Susan H. Johnson
Office - (702) 671-0547
Fax - (702) 671-0571
Law Clerk - (702) 671-0551
Email - BanksL@clarkcountycourts.us
Location - RJC Courtroom 15D
Regional Justice Center
200 Lewis Ave., Las Vegas, NV 89155
Eighth Judicial District Court
Term of Office 2007 - present
SUSAN JOHNSON initially was elected to serve as State District Court Judge, Department 22, on January 2, 2007, and thereafter, overwhelmingly re-elected twice, in 2008 and 2014, with over 82% and 75% of the vote, respectively. She hears criminal, civil and construction defect matters. Judge Johnson has been a resident of the greater Las Vegas area since November 1963. She graduated from Ed. W. Clark High School in 1977 and UNLV in 1982, where she acquired her Bachelor of Science in business administration with a dual major in public accounting and investment finance. She thereafter graduated from McGeorge School of Law, University of the Pacific, in 1985, and has been a member of the Nevada and California State Bars since 1985 and 1986, respectively. Judge Johnson is also admitted to practice before the United States District Court, District of Nevada (since 1985), Ninth Circuit Court of Appeals (since 1986), and United States Supreme Court (since 1989).
Before assuming the bench, Judge Johnson, then an attorney of over 21 years, was A-V rated by Martindale-Hubbell, and the President/Sole Shareholder of her own law firm, whose practice included civil litigation, personal injury, security and/or premises claims, domestic or family law, wills and simple estate planning. Her background also includes insurance and civil rights defense, and having an active trial practice. Judge Johnson also acted as an arbitrator, who has arbitrated at least 600 matters, mediator, Settlement Judge for the Nevada Supreme Court, short-trial judge for the Eighth Judicial District Court, Judge Pro Tempore for Las Vegas Justice Court, as well as Hearing Master in child support cases. She has taught several CLE courses and spoken at various seminars/conferences during her career, including, but not limited to that dealing with arbitration, constructional defects, rules of civil procedure, professional responsibility, personal injury cases from start to finish and uninsured/underinsured motorist issues.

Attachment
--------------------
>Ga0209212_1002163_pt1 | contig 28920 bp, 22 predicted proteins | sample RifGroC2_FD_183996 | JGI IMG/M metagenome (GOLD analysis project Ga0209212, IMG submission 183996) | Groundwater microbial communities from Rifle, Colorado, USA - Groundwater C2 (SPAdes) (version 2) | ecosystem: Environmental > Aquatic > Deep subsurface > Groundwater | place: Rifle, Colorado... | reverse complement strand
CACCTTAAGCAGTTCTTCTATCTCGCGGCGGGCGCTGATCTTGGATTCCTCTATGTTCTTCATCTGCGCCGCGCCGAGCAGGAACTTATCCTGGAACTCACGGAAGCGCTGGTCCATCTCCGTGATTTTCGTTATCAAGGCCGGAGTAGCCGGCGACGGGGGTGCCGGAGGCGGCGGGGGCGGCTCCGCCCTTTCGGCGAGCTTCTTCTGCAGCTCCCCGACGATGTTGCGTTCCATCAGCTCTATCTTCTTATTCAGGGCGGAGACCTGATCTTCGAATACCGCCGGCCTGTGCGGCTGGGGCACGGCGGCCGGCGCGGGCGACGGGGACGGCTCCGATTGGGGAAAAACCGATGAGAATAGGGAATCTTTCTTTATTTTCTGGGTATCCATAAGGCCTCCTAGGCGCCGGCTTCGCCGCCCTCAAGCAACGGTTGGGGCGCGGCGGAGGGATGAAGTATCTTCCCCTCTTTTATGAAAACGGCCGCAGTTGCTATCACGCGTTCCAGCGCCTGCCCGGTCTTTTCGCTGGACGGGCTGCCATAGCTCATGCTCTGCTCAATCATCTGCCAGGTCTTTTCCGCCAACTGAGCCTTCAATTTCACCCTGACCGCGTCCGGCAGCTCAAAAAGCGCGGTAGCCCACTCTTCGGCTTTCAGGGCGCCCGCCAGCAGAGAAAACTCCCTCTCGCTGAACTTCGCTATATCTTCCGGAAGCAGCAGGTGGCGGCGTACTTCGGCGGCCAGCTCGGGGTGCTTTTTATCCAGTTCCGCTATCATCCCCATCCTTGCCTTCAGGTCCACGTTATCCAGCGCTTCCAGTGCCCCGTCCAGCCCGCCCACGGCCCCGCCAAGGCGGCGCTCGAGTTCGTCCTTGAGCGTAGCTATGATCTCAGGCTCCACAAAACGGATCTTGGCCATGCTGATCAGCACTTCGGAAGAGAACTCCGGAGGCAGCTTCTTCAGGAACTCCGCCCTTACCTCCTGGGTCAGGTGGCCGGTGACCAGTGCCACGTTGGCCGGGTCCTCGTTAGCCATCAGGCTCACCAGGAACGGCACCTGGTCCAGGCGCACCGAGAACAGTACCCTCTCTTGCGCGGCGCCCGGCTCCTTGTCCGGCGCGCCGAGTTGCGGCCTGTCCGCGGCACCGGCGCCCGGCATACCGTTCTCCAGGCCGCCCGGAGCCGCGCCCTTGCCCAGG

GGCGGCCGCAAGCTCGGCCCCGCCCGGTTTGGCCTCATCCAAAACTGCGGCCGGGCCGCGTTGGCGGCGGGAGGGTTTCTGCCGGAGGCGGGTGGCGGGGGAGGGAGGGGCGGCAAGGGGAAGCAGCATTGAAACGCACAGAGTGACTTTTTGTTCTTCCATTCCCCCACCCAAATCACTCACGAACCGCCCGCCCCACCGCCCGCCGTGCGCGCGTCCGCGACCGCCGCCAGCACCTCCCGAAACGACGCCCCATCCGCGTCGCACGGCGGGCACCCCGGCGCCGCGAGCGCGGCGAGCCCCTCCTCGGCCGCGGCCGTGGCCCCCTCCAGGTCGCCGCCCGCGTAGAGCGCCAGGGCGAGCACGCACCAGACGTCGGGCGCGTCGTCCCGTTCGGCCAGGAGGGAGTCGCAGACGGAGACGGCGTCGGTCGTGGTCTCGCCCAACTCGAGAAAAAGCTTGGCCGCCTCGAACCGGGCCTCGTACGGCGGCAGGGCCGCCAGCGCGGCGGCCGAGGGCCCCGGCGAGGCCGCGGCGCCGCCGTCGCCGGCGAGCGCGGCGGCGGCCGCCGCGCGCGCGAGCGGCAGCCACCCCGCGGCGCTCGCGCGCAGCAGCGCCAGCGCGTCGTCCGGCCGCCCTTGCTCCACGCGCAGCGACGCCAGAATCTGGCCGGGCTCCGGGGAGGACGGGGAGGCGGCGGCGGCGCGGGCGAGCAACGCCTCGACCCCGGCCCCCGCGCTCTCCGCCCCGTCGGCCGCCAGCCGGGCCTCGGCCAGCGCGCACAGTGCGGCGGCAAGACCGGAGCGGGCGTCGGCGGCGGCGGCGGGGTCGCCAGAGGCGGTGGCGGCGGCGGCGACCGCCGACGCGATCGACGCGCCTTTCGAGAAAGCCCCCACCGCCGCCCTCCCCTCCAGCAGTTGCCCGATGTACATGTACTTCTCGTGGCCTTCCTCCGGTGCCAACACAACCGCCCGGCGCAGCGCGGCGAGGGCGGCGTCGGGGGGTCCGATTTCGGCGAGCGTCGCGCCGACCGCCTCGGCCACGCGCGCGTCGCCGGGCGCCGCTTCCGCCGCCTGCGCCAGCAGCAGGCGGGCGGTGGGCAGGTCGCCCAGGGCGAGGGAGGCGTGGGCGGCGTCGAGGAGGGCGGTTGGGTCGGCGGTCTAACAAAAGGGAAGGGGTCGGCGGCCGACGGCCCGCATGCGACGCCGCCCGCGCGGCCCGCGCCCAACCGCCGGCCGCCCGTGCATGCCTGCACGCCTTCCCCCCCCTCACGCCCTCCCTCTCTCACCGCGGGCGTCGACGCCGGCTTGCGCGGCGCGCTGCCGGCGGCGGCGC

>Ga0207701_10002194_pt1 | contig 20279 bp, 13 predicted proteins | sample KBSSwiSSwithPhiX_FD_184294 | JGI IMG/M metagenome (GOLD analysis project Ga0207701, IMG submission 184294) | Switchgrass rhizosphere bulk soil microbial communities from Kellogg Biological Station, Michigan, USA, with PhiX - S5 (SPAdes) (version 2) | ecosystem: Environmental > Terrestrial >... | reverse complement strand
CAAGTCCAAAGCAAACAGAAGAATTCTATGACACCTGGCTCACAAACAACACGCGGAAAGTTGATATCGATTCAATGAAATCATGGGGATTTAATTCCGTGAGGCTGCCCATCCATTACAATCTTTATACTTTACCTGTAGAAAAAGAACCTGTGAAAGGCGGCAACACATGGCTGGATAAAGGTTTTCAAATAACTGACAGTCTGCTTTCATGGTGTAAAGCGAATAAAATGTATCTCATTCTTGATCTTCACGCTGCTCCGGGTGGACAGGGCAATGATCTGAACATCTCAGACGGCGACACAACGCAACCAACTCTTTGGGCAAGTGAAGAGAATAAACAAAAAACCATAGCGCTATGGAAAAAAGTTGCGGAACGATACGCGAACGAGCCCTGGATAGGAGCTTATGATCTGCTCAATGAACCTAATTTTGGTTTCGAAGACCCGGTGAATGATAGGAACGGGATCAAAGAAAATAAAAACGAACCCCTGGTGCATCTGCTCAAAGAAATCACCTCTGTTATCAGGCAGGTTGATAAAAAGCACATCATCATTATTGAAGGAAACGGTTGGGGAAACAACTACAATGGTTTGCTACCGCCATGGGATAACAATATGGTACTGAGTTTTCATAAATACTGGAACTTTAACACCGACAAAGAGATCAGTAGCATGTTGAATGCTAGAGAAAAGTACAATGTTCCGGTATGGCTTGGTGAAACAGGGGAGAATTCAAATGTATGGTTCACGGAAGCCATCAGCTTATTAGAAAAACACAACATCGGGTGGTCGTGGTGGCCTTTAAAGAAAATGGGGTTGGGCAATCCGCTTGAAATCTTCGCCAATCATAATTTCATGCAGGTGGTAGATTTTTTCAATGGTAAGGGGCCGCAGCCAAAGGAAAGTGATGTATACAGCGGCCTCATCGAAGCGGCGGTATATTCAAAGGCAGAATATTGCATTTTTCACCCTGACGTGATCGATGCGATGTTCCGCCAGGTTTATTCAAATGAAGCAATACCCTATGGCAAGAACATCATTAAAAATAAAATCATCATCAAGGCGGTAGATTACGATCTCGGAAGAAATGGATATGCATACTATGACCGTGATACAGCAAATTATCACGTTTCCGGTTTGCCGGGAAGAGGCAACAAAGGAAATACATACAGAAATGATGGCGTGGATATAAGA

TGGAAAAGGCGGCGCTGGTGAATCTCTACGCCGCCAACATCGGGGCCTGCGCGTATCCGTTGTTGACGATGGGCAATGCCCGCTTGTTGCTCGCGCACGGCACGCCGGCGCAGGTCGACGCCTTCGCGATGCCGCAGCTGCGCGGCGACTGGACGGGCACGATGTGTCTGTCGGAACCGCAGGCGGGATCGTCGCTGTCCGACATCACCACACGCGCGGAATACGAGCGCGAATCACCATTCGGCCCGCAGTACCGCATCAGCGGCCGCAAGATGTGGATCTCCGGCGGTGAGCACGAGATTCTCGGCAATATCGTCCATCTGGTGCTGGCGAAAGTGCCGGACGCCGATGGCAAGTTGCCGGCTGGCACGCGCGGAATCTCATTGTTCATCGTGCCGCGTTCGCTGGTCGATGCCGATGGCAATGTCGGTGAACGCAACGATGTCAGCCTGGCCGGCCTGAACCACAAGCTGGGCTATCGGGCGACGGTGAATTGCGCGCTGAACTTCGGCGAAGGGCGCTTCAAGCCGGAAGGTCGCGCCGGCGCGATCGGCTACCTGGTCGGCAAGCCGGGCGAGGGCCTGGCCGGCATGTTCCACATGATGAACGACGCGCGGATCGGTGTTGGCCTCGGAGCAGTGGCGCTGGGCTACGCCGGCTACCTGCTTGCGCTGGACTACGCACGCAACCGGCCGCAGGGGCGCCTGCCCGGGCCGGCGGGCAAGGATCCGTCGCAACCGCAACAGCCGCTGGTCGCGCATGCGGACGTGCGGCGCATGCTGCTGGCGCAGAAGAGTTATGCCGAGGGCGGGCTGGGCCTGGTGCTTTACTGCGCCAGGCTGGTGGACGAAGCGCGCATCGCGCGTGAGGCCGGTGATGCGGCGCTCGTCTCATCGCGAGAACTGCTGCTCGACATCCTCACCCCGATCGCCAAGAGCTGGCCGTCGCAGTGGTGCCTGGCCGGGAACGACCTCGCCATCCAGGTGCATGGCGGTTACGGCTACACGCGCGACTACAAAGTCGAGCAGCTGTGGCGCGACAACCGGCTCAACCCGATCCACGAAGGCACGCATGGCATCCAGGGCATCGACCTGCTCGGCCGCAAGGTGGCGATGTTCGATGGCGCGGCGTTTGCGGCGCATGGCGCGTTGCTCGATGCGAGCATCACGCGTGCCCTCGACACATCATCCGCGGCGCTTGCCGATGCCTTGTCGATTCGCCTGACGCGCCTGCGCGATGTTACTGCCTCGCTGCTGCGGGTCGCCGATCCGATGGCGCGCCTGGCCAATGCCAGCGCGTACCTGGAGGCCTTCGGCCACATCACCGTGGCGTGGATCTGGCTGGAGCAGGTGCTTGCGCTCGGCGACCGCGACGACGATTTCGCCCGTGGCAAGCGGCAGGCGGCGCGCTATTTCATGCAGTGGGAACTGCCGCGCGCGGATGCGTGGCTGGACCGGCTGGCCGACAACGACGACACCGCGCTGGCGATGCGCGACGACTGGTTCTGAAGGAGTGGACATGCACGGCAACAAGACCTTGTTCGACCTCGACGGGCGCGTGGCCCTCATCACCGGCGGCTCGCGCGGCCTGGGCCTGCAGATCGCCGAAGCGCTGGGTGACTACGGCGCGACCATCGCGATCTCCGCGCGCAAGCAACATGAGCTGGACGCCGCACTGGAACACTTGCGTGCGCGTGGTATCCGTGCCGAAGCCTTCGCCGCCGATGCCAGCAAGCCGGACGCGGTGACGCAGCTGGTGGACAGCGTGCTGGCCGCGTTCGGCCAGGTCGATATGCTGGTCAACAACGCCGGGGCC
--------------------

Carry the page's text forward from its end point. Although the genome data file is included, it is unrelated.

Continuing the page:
Judge Johnson is also actively involved in the community. She is Immediate Past President of the Howard D. McKibben Chapter of the American Inns of Court and a past president and Foundation Chair of the Rotary Club of Green Valley, and Judge Johnson has held memberships/offices in various other organizations before assuming the bench, such as the Junior League of Las Vegas, National Association of Women Business Owners, and Henderson Chamber of Commerce to name a few. She has been married to District Court Judge Eric Johnson for over thirty (30) years, and they have two adult daughters, Tess and Emma. When not attending her judicial duties, Judge Johnson can be found running half- and whole marathons with her husband and daughters throughout the country and internationally.
No weapons are allowed. There is no eating, drinking, smoking or chewing gum in any courtroom.
Proper courtroom attire is required. No shorts or tank tops are allowed in the courtroom, shoes are required. T-shirts, which show offensive slogans or pictures, are not allowed. Hats should be removed before entering the courtroom.
While in the courtroom, sit quietly when court is in session. Do not talk or whisper. The court proceedings are being recorded by a court recorder and noise can interfere with the preparation of this important record.
All beepers, cellular telephones, and electronic devices must be turned off before entering the courtroom. Avoid reading newspapers, or books in the courtrooms, particularly if your use of such material may be a distraction to others.
Attorneys are expected to maintain the highest ethical standards at all times, and to strictly adhere to the opportunities, requirements, limitations, and deadlines set by the judge. All counsel are to be punctual for all conferences, hearings and trials. They are to be civil to one another as well as to all parties, witnesses, and court personnel - whether in front of a jury or the court.